Having said all that, I know I could easily be a smoker. The relaxation that mentally goes along with the act is soothing, and organic tobacco does not have all the additives. The way tobacco use to be. But everyone is different and cancer can develope in some who have smoked for a year and others not untill 40 years. So here it is, is your wifes life worth the risk? If she developes breast cancer of other cancers would you be able to say it was worth the experiment? As of the 1950's I had a family that were not smokers if you were women. How about taking up a different habit?

  2. I love the smell of cigars, but the smell of cigarettes does make me gag.

  3. HE was being silly, girls. I am not going to be taking up smoking, don't worry. It is also interesting to note that the two world wars really made smoking more socially acceptable. Before the firs World War, only some upper class ladies smoked or 'women of the night' but after the wars it was not only more acceptable, but so many were addicted because the tobacco companies GAVE away packs and packs to all the soldiers. It would look good on their part but they knew they were addicting all new customers. It is true, as with anything, that moderation counts. I used to smoke cigarettes (cloves and Dunhills) but I would smoke one with a cocktail or at a party, not everyday and I was NEVER addicted. I would not smoke a pack a day more like a month. Again, if we do not let ourselves become over indulged we are safe, which is why I got carried away with food and now need to drop pounds. Oh, c'est la vie!

  4. When I first read this, I was rather shocked, because it so politically incorrect to not be anti-smoking these days, but it brought me back to my childhood. I was a child in the 1960s with a non-smoking homemaker mother, but I had a couple of rather colorful aunties who smoked and I admired it! My mother told me that as a child I insisted I would smoke when I grew up. Also, even though I loathe cigarettes, I think it looks rather glamorous in old movies. But the ladies were so much more glamorous then anyway! (Sigh)

  5. I forgot to add, I like that you are politically incorrect!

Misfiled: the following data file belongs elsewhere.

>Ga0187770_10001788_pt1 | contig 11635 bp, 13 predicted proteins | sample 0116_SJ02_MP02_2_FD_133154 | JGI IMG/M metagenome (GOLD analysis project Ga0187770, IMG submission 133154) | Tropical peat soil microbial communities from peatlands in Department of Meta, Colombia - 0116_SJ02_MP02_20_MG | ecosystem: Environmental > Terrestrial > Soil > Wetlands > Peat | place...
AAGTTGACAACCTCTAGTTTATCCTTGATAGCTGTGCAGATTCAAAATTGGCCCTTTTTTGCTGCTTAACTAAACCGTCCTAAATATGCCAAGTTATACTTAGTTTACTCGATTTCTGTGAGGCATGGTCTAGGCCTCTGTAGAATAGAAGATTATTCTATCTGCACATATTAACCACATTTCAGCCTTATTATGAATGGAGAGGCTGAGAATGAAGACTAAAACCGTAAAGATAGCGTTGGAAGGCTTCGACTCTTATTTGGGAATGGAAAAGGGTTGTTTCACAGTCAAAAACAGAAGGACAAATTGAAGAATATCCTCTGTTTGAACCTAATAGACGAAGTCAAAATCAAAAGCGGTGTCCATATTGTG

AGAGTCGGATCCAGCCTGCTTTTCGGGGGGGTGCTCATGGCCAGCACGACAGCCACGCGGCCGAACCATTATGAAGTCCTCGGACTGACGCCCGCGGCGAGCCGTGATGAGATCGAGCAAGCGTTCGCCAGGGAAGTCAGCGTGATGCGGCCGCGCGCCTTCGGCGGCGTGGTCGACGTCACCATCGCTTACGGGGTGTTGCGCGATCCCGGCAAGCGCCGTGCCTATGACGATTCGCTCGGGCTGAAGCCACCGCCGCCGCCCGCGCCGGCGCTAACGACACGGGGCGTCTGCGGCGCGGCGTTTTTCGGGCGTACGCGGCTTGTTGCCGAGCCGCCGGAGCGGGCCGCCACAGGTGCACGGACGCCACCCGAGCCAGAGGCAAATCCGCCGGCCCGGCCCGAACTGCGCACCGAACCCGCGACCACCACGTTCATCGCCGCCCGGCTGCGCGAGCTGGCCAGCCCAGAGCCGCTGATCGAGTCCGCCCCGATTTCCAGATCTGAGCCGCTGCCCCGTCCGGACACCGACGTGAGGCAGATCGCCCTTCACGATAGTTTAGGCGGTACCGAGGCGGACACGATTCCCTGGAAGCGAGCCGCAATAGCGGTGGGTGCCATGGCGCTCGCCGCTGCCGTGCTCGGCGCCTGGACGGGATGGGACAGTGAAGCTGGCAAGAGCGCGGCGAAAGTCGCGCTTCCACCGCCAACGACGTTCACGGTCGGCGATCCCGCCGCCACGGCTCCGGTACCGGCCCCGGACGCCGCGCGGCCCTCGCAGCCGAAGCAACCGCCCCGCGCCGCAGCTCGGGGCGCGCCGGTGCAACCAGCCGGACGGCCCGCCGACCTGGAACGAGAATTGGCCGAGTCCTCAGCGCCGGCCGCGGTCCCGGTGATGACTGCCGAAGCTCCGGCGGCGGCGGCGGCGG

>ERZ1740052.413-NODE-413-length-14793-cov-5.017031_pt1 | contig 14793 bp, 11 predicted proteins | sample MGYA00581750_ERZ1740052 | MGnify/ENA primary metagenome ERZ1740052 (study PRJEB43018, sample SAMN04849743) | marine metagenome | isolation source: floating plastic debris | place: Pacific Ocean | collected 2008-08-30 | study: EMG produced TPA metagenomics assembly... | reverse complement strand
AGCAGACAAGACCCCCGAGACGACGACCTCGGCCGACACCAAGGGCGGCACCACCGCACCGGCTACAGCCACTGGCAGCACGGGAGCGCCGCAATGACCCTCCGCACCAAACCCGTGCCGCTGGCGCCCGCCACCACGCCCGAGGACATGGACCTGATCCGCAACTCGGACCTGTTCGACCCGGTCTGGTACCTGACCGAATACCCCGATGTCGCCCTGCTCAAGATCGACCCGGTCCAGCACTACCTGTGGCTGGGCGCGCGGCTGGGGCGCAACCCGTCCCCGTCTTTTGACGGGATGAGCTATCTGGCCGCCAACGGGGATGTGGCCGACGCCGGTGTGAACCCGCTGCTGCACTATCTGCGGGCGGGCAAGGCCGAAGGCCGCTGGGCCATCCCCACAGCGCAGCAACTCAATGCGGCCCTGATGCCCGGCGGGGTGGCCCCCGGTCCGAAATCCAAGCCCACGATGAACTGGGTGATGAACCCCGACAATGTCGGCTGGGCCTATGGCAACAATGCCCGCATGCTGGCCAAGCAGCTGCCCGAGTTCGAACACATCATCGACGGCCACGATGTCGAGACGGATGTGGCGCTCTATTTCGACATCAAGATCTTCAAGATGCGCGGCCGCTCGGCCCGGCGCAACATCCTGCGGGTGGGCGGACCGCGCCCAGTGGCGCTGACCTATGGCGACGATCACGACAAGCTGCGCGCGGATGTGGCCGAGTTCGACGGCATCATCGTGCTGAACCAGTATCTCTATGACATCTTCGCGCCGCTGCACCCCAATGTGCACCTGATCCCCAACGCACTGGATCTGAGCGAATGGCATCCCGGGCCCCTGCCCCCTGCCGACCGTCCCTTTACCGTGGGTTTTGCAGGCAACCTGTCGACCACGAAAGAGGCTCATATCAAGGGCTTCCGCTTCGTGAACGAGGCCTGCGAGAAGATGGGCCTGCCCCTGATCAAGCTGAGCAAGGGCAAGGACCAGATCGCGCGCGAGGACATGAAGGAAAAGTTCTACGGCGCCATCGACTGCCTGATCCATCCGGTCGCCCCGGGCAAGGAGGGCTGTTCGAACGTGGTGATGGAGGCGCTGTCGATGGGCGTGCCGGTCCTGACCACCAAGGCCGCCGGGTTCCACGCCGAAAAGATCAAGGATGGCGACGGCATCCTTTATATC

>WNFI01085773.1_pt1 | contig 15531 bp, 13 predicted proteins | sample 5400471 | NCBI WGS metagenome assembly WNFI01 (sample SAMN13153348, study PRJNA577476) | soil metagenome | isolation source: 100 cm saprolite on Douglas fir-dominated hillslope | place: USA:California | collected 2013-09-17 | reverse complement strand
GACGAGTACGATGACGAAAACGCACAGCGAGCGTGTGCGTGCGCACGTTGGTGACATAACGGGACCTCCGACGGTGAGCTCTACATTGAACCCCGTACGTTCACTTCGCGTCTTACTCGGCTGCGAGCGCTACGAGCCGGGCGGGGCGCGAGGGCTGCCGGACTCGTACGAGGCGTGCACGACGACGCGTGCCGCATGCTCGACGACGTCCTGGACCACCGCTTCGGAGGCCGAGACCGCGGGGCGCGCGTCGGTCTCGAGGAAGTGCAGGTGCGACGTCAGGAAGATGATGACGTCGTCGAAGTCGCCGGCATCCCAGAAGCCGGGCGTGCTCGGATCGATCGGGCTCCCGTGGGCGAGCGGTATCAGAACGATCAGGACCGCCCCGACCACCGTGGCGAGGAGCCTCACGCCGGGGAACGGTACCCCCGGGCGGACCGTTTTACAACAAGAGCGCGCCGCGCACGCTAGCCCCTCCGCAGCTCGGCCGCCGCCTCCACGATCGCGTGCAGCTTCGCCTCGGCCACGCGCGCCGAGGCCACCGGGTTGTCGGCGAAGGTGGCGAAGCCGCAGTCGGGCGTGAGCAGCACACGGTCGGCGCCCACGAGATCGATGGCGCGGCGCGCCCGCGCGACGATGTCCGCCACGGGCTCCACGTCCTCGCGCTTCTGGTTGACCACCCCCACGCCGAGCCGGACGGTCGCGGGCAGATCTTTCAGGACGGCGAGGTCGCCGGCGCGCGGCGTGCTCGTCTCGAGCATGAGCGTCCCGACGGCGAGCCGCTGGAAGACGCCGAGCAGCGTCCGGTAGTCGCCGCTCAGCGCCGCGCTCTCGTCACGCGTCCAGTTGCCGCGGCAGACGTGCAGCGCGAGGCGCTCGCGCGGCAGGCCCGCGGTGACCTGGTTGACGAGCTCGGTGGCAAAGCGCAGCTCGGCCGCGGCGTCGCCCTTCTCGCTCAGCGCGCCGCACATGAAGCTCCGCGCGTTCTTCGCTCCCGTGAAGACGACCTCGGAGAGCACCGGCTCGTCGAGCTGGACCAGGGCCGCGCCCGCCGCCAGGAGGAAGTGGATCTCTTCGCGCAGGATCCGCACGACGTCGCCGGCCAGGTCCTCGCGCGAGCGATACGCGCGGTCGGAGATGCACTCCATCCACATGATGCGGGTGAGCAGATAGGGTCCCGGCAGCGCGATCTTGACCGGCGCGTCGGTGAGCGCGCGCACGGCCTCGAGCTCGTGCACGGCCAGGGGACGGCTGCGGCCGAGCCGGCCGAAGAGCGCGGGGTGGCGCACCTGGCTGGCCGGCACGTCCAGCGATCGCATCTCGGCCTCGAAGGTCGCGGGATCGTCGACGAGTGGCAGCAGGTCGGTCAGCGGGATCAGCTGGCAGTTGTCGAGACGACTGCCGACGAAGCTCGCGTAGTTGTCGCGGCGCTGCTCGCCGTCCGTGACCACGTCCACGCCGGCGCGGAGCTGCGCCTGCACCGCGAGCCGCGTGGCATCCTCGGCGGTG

6. Well that was just naughty, teasing us that way. You had me worried. (I was thinking that at even 100 years old, you dear wife may not want to run the risk of dying a slow, painful suffocating death IF the cigarettes did give her say lung cancer. Plus I was wanting the very best health for her just in case in the future her body might be supporting a precious little being.) I do appreciate the political incorrect-ness of the post and the unwillingness to blindly accept any type of 'propaganda' without examining it carefully. Linda

  7. i'm thinking of taking it up on my 80th birthday

  8. actually, there are new studies being done that state the use of high quality tobacco, w/out additives, may have some health benefits. figures. coffee's bad, no wait, it's good! drinking's bad, no wait, a cocktail is good for your heart. it's smoking. i personally am all for the "all things in moderation" motto.

  9. Yeah, if we make it to 80, I think a cigarette or two would be a good way to celebrate. Hell, I might even light up in a restaurant! What are they going to do, send me to jail?

  10. I too appreciate the irreverentness of the post and the in-your-face political incorrectness. It's very refreshing!

    But on a more serious note, I'm one of those who is incredibly glad that smoking is banned in most public places and restaurants. I'm very sensitive to it and I like to enjoy my meal and the company without having to fight a headache that borders on a migraine.

  11. Donna, I'm glad you say he is being silly, because that's what he is! Although I like his sarcasm.

    Smoking is hazardous to your health and it ruins your ability to really taste all the nice food you cook. Your spoilet husband should consider that too. ;)

    A year ago Denmark finally (!!!) got a law prohibiting smoking in public areas - and am I happy!?! :) Finally, I can go to restaurants and parties. I have astma and don't tolerate smoke, but it has always been the non-smokers who should show the smokers consideration, not reverse, which would have been more logic. So when I entered a restaurant filled with smoke we had to leave, not that much fun.

    And I thinkg vegetables and exercise are much better for losing weight than smoking.